[ Parent ]

Right question, totally wrong answers (5.00 / 2) (#14)
by DesiredUsername on Fri Jan 12, 2001 at 03:49:33 PM EST

You asked the right question, but everyone here (so far) has given the totally wrong answer: you don't need software, at least not yet. You need a procedure

I'm not a web designer so I don't have any suggestions for a procedure that will fit well (let alone software that might implement [part of] that procedure). But if you approach the problem less like "we need some coffee, where's the filter" and more like "a customer needs a product, what are the requirements" you will have a lot more success.

Play 囲碁
Clarification... (none / 0) (#18)
by base10 on Sun Jan 14, 2001 at 05:10:17 AM EST

Thanks for all the responses so far. I think the most likely software choice for the company is to just use the builtin VSS stuff in DW4. We're already using DW3 (except me, I hand-code), and we've got three people with DW4 upgrades waiting to be installed.

I'll just hafta make sure VSS integration works on the macs too. I forgot to mention in my story that I use NT, and everyone else involved uses macs. Although I'm a Linux enthusiast, the extent of Linux presence in our office is unfortunately limited to a tiny P120 with our IRC server and some filesharing (Samba) running on it. :P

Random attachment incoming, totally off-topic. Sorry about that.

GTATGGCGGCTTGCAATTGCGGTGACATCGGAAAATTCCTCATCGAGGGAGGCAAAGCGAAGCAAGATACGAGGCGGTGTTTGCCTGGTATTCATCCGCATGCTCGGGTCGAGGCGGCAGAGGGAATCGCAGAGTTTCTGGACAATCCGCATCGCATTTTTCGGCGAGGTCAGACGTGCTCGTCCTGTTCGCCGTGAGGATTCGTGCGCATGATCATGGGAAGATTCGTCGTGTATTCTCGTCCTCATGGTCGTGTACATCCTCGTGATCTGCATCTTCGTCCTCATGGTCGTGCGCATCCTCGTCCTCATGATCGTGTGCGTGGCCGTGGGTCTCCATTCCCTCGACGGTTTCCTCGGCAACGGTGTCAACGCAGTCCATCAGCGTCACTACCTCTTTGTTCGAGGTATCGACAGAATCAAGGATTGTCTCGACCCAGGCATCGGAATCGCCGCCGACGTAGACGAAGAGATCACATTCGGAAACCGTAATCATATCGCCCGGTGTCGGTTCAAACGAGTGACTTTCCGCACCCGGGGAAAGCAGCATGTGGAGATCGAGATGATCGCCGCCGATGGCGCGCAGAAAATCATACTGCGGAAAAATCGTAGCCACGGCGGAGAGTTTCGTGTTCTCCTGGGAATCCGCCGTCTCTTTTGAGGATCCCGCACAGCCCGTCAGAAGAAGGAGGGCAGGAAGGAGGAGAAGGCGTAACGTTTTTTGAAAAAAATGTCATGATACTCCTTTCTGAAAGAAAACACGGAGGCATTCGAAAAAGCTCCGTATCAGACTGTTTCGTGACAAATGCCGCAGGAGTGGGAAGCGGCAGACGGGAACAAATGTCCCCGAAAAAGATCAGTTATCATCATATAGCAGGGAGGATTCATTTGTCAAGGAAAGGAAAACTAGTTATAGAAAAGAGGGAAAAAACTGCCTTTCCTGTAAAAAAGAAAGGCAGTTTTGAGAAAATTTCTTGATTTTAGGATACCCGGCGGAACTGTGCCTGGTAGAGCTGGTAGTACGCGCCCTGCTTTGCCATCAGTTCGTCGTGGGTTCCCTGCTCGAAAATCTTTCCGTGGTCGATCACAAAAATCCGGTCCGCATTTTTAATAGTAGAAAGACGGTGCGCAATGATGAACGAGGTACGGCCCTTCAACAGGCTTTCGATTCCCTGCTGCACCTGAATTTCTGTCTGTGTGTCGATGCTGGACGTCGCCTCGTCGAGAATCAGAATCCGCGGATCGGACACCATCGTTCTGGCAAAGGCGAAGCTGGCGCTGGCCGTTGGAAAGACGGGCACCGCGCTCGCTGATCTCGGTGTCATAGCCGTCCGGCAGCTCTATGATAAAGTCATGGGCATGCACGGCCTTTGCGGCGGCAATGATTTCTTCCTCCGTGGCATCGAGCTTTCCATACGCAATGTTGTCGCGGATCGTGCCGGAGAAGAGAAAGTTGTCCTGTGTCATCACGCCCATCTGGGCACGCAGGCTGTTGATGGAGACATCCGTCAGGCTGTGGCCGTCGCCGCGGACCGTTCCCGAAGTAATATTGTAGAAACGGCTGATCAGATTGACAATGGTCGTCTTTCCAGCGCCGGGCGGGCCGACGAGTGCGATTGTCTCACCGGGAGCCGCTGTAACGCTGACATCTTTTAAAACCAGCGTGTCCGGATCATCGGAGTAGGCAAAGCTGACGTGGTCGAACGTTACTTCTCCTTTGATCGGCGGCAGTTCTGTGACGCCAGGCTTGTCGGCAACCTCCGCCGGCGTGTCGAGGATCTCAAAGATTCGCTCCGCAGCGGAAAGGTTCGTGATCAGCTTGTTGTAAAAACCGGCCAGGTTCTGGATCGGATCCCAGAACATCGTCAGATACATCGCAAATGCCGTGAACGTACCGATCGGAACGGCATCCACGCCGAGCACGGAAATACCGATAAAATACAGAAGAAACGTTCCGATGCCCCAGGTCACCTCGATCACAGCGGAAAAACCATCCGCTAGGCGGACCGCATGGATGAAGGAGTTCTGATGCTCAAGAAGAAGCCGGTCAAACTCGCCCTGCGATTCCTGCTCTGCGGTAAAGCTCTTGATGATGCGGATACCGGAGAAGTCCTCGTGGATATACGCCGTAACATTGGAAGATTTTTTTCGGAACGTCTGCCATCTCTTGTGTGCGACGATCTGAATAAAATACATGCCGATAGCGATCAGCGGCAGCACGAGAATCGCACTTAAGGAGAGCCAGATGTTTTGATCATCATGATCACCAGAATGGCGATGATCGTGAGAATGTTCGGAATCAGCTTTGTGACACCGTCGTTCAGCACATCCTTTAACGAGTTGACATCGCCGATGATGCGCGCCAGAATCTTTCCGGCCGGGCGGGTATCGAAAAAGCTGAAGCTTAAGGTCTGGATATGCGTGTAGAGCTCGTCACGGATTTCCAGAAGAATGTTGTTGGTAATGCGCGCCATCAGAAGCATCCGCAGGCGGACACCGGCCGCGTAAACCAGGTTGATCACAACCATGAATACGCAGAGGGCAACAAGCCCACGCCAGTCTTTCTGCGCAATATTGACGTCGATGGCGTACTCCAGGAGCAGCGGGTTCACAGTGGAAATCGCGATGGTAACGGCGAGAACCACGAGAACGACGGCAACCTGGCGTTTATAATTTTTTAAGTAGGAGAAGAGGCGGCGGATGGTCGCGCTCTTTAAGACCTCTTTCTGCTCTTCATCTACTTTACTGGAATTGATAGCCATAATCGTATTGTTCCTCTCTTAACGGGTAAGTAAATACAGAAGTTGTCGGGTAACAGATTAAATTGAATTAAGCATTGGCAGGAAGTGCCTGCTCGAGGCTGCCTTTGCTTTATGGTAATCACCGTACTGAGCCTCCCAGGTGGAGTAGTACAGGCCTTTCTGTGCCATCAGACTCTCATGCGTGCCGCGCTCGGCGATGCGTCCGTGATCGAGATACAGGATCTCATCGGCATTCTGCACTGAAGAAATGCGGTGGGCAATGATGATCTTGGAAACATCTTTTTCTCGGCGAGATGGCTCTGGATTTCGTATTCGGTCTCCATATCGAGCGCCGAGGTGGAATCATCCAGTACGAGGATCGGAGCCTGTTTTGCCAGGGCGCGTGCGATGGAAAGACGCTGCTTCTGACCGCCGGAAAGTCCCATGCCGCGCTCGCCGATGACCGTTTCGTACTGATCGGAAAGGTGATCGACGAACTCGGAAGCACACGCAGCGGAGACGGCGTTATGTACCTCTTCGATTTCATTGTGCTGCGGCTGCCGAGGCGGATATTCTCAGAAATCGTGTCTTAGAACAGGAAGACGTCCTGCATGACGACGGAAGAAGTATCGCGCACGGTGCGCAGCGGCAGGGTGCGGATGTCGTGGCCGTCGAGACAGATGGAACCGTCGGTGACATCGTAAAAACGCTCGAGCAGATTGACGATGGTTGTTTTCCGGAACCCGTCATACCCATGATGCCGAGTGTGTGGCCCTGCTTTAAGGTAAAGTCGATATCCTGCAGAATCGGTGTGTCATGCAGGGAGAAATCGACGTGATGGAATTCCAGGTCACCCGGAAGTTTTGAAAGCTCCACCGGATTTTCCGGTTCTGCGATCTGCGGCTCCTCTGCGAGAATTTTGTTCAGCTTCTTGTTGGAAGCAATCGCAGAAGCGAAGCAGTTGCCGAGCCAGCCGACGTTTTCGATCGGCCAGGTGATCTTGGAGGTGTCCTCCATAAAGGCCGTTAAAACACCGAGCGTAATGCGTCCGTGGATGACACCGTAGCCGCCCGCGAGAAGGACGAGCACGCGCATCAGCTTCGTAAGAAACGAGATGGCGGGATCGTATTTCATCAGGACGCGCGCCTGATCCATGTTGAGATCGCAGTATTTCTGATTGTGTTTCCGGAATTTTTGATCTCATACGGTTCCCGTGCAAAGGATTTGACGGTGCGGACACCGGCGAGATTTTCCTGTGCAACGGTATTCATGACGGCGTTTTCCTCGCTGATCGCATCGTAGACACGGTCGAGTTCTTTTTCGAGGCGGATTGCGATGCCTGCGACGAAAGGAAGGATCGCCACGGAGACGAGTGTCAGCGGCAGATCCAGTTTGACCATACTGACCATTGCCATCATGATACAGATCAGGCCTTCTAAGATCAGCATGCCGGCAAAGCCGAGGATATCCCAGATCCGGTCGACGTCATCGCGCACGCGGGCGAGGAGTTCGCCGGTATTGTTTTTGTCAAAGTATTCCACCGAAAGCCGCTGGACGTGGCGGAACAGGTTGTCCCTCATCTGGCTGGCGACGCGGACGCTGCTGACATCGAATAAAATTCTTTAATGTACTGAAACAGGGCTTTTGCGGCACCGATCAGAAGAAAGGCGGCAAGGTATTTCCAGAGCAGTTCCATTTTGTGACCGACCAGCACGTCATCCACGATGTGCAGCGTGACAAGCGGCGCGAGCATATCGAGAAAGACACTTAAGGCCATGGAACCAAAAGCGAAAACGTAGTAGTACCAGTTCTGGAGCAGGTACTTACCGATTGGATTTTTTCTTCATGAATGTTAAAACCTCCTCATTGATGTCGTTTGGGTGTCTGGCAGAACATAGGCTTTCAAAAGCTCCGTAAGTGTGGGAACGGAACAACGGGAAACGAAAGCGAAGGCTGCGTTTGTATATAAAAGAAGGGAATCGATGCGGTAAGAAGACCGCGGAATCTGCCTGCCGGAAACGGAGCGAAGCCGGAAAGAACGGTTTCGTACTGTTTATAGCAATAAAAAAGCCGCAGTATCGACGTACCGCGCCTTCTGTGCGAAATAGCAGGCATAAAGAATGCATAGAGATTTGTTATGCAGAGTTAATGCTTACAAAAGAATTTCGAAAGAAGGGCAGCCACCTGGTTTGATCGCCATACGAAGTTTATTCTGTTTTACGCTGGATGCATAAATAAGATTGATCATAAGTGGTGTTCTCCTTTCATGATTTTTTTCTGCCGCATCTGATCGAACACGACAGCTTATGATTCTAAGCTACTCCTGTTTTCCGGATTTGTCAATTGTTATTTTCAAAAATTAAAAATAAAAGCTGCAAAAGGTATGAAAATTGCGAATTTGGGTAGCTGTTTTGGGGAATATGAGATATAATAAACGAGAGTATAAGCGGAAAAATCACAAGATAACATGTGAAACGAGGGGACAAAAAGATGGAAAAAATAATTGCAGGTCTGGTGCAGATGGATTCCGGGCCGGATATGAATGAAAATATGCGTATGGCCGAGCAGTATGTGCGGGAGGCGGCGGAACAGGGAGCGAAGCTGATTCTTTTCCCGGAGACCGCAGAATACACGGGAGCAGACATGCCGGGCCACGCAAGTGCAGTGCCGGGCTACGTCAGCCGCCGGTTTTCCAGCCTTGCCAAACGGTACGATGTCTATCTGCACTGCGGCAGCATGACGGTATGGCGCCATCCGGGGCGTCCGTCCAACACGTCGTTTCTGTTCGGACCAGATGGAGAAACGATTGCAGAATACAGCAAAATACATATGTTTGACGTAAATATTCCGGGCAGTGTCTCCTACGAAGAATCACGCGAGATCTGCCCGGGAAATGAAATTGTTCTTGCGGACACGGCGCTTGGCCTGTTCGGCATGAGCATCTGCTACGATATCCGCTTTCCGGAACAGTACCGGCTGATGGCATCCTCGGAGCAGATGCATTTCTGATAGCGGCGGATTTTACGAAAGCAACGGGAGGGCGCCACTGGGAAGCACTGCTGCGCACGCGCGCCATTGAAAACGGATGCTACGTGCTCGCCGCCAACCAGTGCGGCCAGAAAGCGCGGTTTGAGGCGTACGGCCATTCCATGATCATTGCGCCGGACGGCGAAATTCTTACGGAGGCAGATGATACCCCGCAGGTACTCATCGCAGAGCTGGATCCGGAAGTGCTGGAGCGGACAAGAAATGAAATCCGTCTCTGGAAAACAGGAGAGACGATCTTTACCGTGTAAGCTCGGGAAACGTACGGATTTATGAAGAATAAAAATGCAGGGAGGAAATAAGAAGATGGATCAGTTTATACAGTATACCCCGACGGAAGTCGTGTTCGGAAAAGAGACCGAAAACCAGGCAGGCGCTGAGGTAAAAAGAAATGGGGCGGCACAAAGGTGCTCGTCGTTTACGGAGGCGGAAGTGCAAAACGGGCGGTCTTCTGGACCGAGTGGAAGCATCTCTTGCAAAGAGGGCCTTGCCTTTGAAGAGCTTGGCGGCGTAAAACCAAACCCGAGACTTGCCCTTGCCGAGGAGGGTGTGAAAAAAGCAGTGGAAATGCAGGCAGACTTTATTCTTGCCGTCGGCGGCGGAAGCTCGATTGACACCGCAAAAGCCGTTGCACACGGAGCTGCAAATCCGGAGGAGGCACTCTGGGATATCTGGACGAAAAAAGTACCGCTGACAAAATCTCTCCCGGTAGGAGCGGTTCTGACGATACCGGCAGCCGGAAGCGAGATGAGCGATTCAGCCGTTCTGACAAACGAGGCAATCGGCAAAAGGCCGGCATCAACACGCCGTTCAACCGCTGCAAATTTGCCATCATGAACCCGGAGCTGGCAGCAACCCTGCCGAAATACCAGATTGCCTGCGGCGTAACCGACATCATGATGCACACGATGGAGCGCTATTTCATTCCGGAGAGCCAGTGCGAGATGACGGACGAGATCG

Perhaps I should have phrased it better, but as DesiredUsername pointed out, what I really wanted to know was this: how do other companies handle multiple people, working on multiple simultaneous and possibly overlapping projects on the same single website... with the added stipulation that the client must rubber-stamp each completed page before it gets posted on the live site? Or, is my company completely off the wall in expecting this to happen in a painless manner (the company is a print agency at heart, and this is how we've always done it with print work).

Wow, it's 4:30AM on Sunday morning, and I'm thinking about work. I need to get a life (and some sleep).


Delta-V and CVS (none / 0) (#19)
by farmerJohn on Mon Jan 15, 2001 at 09:45:32 AM EST

Hopefully before too long we will be able to avail ourselves of Delta-V. This is a versioning system built on the WebDAV protocol.

Until then I think CVS is the answer. There is a procedure outlined at arsdigita for managing version control with a development, staging, and production server.

Another procedure is described here.

I have also considered using the -i module option in CVS to specify a Perl program to run when a file is committed. This program would upload the file to the corresponding location on the webserver.

I have personally tried none of these methods since I'm in an all NT environment and the CVS server for NT is not yet ready for prime-time.

Ask K5: Web Development: Multiple Developers? | 20 comments (15 topical, 5 editorial, 0 hidden)